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  • "
    AlfredJones wrote:
    downfader wrote:
    Ok lets clarify a few points:

    -HELMETS
    There is no conclusive proof that helmets offer the levels of protection claimed by either people like BHIT, Headway or Brake. (As a point in note Brake have calmed their campaigns for a change in law)

    There is no law for compulsory helmet use. Everyone has a right to chose. Helmets do not actually deal with the origin of the problem - behaviour. At best, if the claims were true, they'd deal with the result - but it is highly unclear that they do.

    see www cyclehelmets org for studies, research

    -RED LIGHT JUMPING
    A study by the Traffic Research Laboratory in London did an evaluation on this and found 87% of cyclists DIDNT jump the lights

    You can legally pass through a red light with a bicycle on one of two criteria -

    1. The light isnt functioning (this includes ground loops that don't recognise carbon or aluminium bikes, and there are a lot of loops/detectors that dont - Medina Rd and Bargate Street being two examples)

    2. If you get off and walk. Then remount when through the junction.

    More details on RLJs: www.tfl.gov.uk/asset


    s/downloads/business


    andpartners/traffic-


    note-8-cycling-red-l


    ights.pdf

    (Or google: "RNPR Traffic Note 8 June 2007" -Proportion of Cyclists Who Violate Red Lights in London)

    @Dreznez - you are not helping the debate.

    A cyclist still has the right to the road even where there is a cyclepath: this is enshrined in case law (the Cadden case).

    By moaning in such a way you're actually saying you're unwilling to listen to legitimate concerns many cyclists have had with the off-road routes. It would be beneficial for ALL road users to
    - have a read of rules 59-80 of the Highway Code
    - go on Directgov's website and read the "cycling safely" guide.
    ...and lets clarify the Helmet issue.
    For anyone who has come off, and smashed their helmet instead of their head - they make a difference.
    Until you have done that don't be making rash "conclusive proof" comments. Of course it isn't conclusive - how are you going to prove it?
    There are not many people prepared to have an accident with and without a helmet.
    They make some difference - and in many cases save lives, and for that reason they should be worn. It would only be a hugely arrogant cyclist who said that there was no conclusive proof so I am not going to bother!
    Behaviour isn't the only cause of cycle accident - many are just that accidents!
    Absolute bumkiss.

    It is an attempt of the ignorant or the misdirectional to say that cyclists should wear helmets. You know where the biggest calls for helmet legislation and co come from - the motoring lobby!

    How ironic.

    Offer up proof that a helmet makes even a difference. Otherwise you havent proved your case.

    The figures I've personally read suggest that a helmet "may" have helped in between 1-2% of all bicycle collisions.

    There is more risk of head and brain injury from alcohol. The NHS has a statistic that shows 65% of their admissions for A&E are drink related.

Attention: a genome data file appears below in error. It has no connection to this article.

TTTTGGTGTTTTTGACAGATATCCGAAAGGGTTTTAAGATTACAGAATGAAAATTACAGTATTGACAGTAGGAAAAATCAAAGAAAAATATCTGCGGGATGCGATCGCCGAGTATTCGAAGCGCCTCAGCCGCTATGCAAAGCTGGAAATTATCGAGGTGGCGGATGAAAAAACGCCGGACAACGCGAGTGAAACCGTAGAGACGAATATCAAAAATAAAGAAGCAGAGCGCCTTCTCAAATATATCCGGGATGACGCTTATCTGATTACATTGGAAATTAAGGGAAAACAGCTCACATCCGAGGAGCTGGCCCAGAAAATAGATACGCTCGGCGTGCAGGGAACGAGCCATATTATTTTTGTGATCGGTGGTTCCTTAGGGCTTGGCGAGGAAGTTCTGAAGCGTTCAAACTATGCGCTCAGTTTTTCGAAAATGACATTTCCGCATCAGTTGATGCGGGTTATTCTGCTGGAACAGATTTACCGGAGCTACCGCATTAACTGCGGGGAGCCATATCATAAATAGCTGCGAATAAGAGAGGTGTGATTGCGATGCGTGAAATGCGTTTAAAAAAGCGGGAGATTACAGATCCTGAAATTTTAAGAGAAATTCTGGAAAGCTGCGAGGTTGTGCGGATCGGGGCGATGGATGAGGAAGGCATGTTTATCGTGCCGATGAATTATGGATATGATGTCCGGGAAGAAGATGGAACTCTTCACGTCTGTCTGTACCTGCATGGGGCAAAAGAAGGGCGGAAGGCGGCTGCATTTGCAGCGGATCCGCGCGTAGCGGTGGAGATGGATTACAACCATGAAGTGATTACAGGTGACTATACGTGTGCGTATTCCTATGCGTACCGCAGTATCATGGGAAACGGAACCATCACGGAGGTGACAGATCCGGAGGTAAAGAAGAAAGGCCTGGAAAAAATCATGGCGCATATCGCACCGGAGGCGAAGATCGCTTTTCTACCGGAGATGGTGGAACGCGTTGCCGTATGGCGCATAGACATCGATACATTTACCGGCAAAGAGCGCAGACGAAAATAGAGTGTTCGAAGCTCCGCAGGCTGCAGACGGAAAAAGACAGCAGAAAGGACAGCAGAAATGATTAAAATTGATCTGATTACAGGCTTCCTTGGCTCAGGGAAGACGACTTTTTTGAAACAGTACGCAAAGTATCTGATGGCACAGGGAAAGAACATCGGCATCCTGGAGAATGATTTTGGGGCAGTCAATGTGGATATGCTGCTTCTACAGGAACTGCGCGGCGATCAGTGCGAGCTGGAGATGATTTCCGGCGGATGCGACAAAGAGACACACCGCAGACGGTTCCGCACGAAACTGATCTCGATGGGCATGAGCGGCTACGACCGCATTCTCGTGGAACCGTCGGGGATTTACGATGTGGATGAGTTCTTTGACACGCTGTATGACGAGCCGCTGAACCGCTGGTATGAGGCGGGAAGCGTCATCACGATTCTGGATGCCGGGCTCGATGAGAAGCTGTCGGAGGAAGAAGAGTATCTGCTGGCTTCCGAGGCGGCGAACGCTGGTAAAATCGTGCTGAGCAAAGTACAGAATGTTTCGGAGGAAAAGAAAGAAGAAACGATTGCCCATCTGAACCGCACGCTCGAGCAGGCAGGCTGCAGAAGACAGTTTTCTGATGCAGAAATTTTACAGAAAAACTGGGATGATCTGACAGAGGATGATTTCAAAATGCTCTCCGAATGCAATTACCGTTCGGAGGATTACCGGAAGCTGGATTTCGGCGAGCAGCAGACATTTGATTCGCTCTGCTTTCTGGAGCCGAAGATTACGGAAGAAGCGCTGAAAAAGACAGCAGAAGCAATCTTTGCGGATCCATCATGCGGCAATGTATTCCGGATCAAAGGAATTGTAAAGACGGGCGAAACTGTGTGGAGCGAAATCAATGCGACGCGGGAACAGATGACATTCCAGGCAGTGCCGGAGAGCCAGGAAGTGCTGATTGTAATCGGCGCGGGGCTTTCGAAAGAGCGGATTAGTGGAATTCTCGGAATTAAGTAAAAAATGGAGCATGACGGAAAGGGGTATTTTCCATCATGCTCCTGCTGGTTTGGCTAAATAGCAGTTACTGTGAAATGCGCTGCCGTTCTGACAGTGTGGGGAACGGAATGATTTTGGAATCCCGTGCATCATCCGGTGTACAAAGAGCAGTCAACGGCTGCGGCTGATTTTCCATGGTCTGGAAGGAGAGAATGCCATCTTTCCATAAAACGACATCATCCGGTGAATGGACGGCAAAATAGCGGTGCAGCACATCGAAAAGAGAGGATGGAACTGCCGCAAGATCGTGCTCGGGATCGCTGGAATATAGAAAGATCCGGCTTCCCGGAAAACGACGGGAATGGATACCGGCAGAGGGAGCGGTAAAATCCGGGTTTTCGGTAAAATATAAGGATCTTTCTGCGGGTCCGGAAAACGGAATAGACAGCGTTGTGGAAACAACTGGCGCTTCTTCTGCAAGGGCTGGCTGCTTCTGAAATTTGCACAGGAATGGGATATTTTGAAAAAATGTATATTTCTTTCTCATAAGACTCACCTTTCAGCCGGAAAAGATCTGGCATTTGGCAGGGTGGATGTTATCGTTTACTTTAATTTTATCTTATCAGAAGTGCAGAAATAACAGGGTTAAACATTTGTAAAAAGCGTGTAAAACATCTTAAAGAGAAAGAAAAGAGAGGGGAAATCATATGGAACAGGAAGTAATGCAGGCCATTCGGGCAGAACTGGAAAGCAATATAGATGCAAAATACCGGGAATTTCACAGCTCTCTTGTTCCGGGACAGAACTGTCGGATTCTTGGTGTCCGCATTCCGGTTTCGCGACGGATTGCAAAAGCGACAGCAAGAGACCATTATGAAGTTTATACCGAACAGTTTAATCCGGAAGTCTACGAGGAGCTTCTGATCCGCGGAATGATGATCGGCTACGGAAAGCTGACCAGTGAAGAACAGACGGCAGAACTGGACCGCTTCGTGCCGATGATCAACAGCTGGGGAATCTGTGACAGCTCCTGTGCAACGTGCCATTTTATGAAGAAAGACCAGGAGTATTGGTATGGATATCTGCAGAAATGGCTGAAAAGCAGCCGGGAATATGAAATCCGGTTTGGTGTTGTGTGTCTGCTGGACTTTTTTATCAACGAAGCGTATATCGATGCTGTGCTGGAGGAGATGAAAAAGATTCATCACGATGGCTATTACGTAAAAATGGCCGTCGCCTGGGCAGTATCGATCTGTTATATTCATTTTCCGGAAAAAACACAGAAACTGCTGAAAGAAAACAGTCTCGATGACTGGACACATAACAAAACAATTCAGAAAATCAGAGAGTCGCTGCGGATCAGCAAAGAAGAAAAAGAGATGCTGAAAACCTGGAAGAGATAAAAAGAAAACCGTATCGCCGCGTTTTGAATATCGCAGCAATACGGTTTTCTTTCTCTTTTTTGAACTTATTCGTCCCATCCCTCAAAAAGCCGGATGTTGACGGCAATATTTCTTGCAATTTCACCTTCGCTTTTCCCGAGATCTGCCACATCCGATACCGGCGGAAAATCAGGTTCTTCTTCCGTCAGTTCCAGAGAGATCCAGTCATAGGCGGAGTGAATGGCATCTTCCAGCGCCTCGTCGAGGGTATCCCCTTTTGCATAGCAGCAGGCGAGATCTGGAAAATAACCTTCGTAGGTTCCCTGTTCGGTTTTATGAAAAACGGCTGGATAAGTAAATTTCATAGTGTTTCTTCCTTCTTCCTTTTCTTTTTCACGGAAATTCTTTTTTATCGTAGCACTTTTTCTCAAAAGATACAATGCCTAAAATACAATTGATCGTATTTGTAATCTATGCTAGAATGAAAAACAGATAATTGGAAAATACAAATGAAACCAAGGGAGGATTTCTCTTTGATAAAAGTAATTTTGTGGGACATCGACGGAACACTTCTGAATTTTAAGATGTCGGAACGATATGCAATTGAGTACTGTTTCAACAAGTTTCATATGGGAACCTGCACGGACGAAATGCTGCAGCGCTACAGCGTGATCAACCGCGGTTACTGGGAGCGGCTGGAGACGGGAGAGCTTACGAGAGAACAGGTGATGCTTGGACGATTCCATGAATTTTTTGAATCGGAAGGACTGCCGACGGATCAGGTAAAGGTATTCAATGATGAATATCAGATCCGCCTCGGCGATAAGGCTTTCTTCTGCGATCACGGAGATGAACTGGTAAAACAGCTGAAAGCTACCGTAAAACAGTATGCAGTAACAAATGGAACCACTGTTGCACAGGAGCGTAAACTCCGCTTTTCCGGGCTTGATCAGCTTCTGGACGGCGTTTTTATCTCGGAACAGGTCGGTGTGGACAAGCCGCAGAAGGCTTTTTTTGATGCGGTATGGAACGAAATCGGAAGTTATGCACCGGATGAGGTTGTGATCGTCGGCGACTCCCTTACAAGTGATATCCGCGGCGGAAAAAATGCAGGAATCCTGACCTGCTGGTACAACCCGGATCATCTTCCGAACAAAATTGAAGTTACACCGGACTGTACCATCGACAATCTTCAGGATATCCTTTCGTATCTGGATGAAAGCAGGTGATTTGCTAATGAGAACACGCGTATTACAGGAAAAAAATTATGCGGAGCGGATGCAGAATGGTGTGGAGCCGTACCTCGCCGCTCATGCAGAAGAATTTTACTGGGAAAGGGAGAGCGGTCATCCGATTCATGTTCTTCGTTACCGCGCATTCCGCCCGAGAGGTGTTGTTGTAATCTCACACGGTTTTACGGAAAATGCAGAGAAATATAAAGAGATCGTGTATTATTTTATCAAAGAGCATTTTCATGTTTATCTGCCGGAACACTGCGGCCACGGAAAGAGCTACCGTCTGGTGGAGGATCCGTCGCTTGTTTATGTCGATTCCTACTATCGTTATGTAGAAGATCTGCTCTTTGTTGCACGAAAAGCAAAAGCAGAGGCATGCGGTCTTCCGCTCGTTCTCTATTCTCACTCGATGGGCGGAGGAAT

Perhaps Saturday night revellers should wear a helmet?

    Another statistic suggests that the incidence of head injury for motorists is 5 times higher a risk than for cyclists.

    So why single out cyclists?"
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Call to make cycling safer in Southampton

Daily Echo: Dilys Gartside Dilys Gartside

A 20MPH speed limit, segregated cycle lanes and a ban on huge lorries – all are vital to make cycling in Southampton city centre safer.

That’s the call from a local pressure group ahead of a parliamentary debate tomorrow.

And as the membership of Southampton Cycling Campaign soars, the group is also pleased that talks with the city council are proving successful.

After growing national pressure, the All-Party Parliamentary Group for Cycling has secured a three-hour debate at Westminster Hall tomorrow. It will give MPs the chance to put forward safety measures for consideration by the Government.

“We are absolutely delighted that the debate is happening,” said Dilys Gartside, spokeswoman for Southampton Cycling Campaign.

“Our MP, Alan Whitehead, has always been very supportive of these sorts of initiatives and I suspect he’s been inundated because all of the local cycling groups have been lobbying him to attend on Thursday.”

Meanwhile, an Early Day Motion tabled by Cambridge MP Julian Huppert, signed by over 35 MPs, expresses concern about a seven per cent rise in the number of cyclists killed on Britain’s roads.

The petition “calls on the Government to take further action to improve cycling infrastructure and reduce the number of casualties on roads.”

In Southampton, the city is looking to spend £2m on cycle routes and provision in the next year.

While Ms Gartside says Southampton has “certainly got a long way to go” in terms of cycling safety, she says she is encouraged by talks with the city council.

“I’m very excited about what’s happening in Southampton now and I’m even more excited that groups like ours are being listened to at last.”

“We’ve been going for decades but in even the last year our membership has rocketed. Our meetings that would be attended by six or seven hardcore members, are now being attended by around 25

Cycling Facts


• 42 per cent of Brits own a bike.


• 3.1bn miles were cycled in Britain in 2010.


• 111 cyclists were killed on Britain’s roads in 2010, up seven per cent on 2009.


• 26 per cent of cycle deaths involve a lorry or a van.


• 2,660 cyclists were seriously hurt in 2010.

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